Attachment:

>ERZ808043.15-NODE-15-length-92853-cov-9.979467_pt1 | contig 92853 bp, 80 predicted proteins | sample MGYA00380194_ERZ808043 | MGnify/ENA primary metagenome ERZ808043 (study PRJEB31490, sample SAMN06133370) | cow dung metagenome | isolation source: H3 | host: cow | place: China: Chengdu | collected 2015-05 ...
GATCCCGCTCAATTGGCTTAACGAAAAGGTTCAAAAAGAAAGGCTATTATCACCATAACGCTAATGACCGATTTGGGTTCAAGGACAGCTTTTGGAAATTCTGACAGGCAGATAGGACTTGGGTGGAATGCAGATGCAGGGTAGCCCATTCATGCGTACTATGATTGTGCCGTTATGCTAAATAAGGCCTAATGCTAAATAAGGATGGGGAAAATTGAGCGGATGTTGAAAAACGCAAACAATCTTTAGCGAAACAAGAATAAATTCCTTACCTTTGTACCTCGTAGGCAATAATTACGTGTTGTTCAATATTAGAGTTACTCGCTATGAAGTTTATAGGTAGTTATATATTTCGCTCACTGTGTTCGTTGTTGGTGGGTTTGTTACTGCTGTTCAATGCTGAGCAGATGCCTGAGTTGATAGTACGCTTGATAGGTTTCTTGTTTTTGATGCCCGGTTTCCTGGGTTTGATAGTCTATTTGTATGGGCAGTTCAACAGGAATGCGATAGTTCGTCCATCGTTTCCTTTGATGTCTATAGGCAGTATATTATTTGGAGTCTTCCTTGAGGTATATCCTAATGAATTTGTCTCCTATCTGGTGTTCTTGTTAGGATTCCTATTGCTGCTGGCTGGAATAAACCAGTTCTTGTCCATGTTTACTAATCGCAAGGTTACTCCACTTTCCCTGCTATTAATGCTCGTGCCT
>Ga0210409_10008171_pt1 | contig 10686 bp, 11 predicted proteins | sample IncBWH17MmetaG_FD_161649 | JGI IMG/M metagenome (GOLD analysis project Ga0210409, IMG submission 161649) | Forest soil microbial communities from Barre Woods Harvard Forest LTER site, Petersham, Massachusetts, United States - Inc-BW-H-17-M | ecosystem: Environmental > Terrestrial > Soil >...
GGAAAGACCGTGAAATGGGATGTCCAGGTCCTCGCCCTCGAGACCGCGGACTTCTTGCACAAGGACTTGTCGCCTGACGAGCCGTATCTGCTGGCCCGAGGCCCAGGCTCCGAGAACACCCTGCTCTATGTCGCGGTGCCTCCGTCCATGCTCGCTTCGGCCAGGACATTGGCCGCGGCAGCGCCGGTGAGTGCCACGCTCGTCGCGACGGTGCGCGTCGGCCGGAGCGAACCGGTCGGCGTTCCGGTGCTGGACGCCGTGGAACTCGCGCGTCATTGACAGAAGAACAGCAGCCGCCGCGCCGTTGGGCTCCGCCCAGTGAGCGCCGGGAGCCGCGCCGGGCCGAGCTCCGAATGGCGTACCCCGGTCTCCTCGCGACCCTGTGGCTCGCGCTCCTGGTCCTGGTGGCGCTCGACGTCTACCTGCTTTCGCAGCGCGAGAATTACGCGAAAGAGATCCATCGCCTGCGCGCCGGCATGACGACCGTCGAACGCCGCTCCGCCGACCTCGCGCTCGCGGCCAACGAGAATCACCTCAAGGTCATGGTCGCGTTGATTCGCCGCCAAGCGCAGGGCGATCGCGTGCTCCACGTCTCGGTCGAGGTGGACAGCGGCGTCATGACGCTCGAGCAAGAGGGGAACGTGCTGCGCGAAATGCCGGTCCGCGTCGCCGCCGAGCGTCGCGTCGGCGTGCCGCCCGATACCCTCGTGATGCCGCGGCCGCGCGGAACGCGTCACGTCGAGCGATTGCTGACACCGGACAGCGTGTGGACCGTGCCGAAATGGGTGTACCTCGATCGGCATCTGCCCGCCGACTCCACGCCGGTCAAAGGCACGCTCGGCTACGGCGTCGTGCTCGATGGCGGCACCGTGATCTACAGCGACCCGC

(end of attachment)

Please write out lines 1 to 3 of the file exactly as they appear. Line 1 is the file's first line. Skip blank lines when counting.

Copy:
>ERZ808043.15-NODE-15-length-92853-cov-9.979467_pt1 | contig 92853 bp, 80 predicted proteins | sample MGYA00380194_ERZ808043 | MGnify/ENA primary metagenome ERZ808043 (study PRJEB31490, sample SAMN06133370) | cow dung metagenome | isolation source: H3 | host: cow | place: China: Chengdu | collected 2015-05 ...
GATCCCGCTCAATTGGCTTAACGAAAAGGTTCAAAAAGAAAGGCTATTATCACCATAACGCTAATGACCGATTTGGGTTCAAGGACAGCTTTTGGAAATTCTGACAGGCAGATAGGACTTGGGTGGAATGCAGATGCAGGGTAGCCCATTCATGCGTACTATGATTGTGCCGTTATGCTAAATAAGGCCTAATGCTAAATAAGGATGGGGAAAATTGAGCGGATGTTGAAAAACGCAAACAATCTTTAGCGAAACAAGAATAAATTCCTTACCTTTGTACCTCGTAGGCAATAATTACGTGTTGTTCAATATTAGAGTTACTCGCTATGAAGTTTATAGGTAGTTATATATTTCGCTCACTGTGTTCGTTGTTGGTGGGTTTGTTACTGCTGTTCAATGCTGAGCAGATGCCTGAGTTGATAGTACGCTTGATAGGTTTCTTGTTTTTGATGCCCGGTTTCCTGGGTTTGATAGTCTATTTGTATGGGCAGTTCAACAGGAATGCGATAGTTCGTCCATCGTTTCCTTTGATGTCTATAGGCAGTATATTATTTGGAGTCTTCCTTGAGGTATATCCTAATGAATTTGTCTCCTATCTGGTGTTCTTGTTAGGATTCCTATTGCTGCTGGCTGGAATAAACCAGTTCTTGTCCATGTTTACTAATCGCAAGGTTACTCCACTTTCCCTGCTATTAATGCTCGTGCCT
>Ga0210409_10008171_pt1 | contig 10686 bp, 11 predicted proteins | sample IncBWH17MmetaG_FD_161649 | JGI IMG/M metagenome (GOLD analysis project Ga0210409, IMG submission 161649) | Forest soil microbial communities from Barre Woods Harvard Forest LTER site, Petersham, Massachusetts, United States - Inc-BW-H-17-M | ecosystem: Environmental > Terrestrial > Soil >...